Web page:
The tulip story begins in Central and Western Asia when the bulbs were brought to Turkey by nomadic tribes about 500 years ago. The Turks considered them to be jewels, but it was the Persians who named them “tulipant,” their word for turban which described the shape of the flower they often wore in their turbans. In the late 16th century a European ambassador visited the Ottoman Empire and was given the gift of tulip bulbs and seeds. He then gave some seeds to the Roman emperor, Ferdinand I, and Carolus Clusius, the emperor’s botanist—who introduced the species to Holland when he was appointed professor of botany at Leiden University.
Between 1634 and 1637 “tulip mania” resulted in an economic frenzy in the Netherlands. The value of the bulbs shot up and quickly became the most expensive flower in the world. In some areas, it was traded as a form of currency. Bulbs were said to cost 10 times more than a working man’s average salary, making them more valuable than some homes. At its peak, a single bulb could change hands up to 10 times a day. Eventually, the economy collapsed, but the Netherlands is still the worlds leading producer, growing as many as 3 million bulbs per year, mostly for export. Several decades later hysteria hit England where the government was forced to pass a law limiting the price of the single bulb to 400 old English pounds. (One Pound sterling is equivalent to $1.25).
“Tulipia” is a member of the lily family. Although the blossoms are edible, were even a primary source of food for those starving in the Netherlands during World War II, the taste is not desirable. There are over 150 species and over 3,000 varieties of tulips. With some exceptions, they only bloom from 3-7 days in the early spring.
In Persia, many poets were inspired by tulips. In the Turkish language, tulips are called “lale,” which when written is spelled the same as Allah so it became a symbol of paradise in this world and everything divine. In the Netherlands, the tulip is the main symbol of Dutch culture and heritage, calling to mind the shortness of life since they only bloom for a short time. Every year, the Canadian Tulip Festival in Ottawa celebrates Canada’s role in liberating the Dutch during World War II. It began when the Dutch Royal Family gifted the Canadian people with tulips. And now it’s the biggest tulip celebration with over a million tulips planted in the capital region, initiating a variety of fun activities and artworks consisting of tulips.
Florists have generally agreed upon the meaning of various blossoms—
- Red blossoms are a declaration of passionate love.
- Purple blossoms represent royalty, wealth, nobility, extravagance and devotion.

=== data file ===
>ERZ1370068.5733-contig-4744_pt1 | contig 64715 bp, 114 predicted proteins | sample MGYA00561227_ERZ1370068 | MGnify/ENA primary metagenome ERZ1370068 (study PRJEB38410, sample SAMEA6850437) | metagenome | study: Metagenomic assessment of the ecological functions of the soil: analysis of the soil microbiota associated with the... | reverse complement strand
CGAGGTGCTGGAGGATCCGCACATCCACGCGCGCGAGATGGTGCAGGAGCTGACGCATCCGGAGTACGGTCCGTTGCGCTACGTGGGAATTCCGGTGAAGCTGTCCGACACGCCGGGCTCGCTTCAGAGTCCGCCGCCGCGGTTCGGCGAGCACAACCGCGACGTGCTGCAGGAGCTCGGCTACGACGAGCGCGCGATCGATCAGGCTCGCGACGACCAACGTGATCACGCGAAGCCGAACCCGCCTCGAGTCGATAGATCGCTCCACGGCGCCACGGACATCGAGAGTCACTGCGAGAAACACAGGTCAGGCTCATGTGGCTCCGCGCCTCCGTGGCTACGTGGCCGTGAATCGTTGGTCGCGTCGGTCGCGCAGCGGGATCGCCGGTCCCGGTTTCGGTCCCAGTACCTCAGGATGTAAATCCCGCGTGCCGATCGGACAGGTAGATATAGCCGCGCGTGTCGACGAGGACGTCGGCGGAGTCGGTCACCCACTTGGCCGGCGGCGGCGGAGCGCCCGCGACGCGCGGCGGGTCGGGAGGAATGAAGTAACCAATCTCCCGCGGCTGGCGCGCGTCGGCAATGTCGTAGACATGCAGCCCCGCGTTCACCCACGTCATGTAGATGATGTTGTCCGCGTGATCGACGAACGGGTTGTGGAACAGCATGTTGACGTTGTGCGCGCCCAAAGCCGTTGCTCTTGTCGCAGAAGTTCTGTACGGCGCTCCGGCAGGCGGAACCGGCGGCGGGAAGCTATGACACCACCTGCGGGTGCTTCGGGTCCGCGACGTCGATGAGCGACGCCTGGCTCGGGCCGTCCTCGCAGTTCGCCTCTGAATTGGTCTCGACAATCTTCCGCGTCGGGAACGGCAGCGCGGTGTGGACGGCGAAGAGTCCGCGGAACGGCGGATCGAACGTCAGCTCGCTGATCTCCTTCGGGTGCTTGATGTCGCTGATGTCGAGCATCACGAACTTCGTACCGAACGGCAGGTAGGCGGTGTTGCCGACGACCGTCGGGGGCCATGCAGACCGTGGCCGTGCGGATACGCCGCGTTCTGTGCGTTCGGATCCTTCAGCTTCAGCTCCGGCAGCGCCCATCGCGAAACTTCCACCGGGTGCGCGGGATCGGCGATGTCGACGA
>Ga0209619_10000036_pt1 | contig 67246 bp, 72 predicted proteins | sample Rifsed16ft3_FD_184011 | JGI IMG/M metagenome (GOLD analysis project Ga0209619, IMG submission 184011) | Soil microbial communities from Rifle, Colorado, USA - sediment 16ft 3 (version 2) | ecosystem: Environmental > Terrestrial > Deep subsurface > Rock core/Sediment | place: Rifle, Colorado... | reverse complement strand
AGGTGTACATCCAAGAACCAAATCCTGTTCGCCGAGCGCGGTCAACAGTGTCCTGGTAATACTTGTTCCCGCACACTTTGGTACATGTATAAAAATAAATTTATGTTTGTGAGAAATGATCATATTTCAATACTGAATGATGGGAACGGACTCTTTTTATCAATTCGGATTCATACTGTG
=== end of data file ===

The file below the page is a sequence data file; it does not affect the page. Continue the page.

- Varigated colors express a compliment, such as saying the receiver has beautiful eyes.
- Yellow blossoms symbolize unrequited love.
- Pink blossoms signify affection and love, but not in a romantic way.
- White flowers signify peace or forgiveness.
The velvet-like center of tulips is said to represent the heart of a passionate lover.
As tulips are short-lived and a symbol of love, they can serve as a reminder to not let a day pass by without doing something to experience or express love, if even a little bit. An evocative experience can be as subtle or simple as the sight of a bird, clouds or someone we care about; the sound of a steam-whistle on a distant train, a piece of music or a person’s voice on the phone; the gentle touch of someone’s hand, the warmth of a fireplace on a cold night or the soft stroking of a furry animal, the smell of flowers, baking bread, summer rain or the taste of a favorite food or beverage. In these kinds of situations, paying attention to what we’re sensing triggers a heartfelt response that can be spontaneous or purposeful.
Love triggered by the senses is a feeling that comes in response to something or someone outside us. Beyond the feeling, sensory stimuli can call up the awareness of unconditioned love that resides within us, and that it, along with consciousness, is fundamental to our nature. The implication is that love can be experienced as a purposeful choice, any time and anywhere, regardless of circumstances. Instead of looking for love as if it’s a need we’d like to have satisfied, we can awaken it with any experience, positive or negative. The soul, being a fully realized drop in the ocean of pure, eternal and unconditional love and consciousness, doesn’t distinguish between right and wrong, positive or negative. It’s already fully “realized.” So we can tap into the energy of love easily and often, simply by choosing to love whatever we notice—and saying so, whether to ourselves or others.